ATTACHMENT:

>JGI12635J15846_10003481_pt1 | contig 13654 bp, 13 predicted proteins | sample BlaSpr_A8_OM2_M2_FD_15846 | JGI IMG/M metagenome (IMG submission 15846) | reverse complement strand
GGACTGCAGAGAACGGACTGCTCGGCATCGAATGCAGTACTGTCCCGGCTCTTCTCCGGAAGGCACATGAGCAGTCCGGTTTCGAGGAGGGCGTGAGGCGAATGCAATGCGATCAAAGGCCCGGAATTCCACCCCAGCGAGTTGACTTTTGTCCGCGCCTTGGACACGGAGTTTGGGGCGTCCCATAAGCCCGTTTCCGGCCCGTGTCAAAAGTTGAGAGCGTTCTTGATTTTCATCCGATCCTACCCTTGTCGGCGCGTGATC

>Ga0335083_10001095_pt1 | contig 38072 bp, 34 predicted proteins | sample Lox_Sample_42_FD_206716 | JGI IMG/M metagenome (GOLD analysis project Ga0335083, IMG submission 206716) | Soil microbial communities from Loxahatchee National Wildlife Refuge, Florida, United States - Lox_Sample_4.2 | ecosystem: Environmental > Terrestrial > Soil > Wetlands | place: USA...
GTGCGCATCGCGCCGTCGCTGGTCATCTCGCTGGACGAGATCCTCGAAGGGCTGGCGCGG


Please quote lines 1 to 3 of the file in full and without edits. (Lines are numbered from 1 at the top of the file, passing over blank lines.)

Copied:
>JGI12635J15846_10003481_pt1 | contig 13654 bp, 13 predicted proteins | sample BlaSpr_A8_OM2_M2_FD_15846 | JGI IMG/M metagenome (IMG submission 15846) | reverse complement strand
GGACTGCAGAGAACGGACTGCTCGGCATCGAATGCAGTACTGTCCCGGCTCTTCTCCGGAAGGCACATGAGCAGTCCGGTTTCGAGGAGGGCGTGAGGCGAATGCAATGCGATCAAAGGCCCGGAATTCCACCCCAGCGAGTTGACTTTTGTCCGCGCCTTGGACACGGAGTTTGGGGCGTCCCATAAGCCCGTTTCCGGCCCGTGTCAAAAGTTGAGAGCGTTCTTGATTTTCATCCGATCCTACCCTTGTCGGCGCGTGATC

>Ga0335083_10001095_pt1 | contig 38072 bp, 34 predicted proteins | sample Lox_Sample_42_FD_206716 | JGI IMG/M metagenome (GOLD analysis project Ga0335083, IMG submission 206716) | Soil microbial communities from Loxahatchee National Wildlife Refuge, Florida, United States - Lox_Sample_4.2 | ecosystem: Environmental > Terrestrial > Soil > Wetlands | place: USA...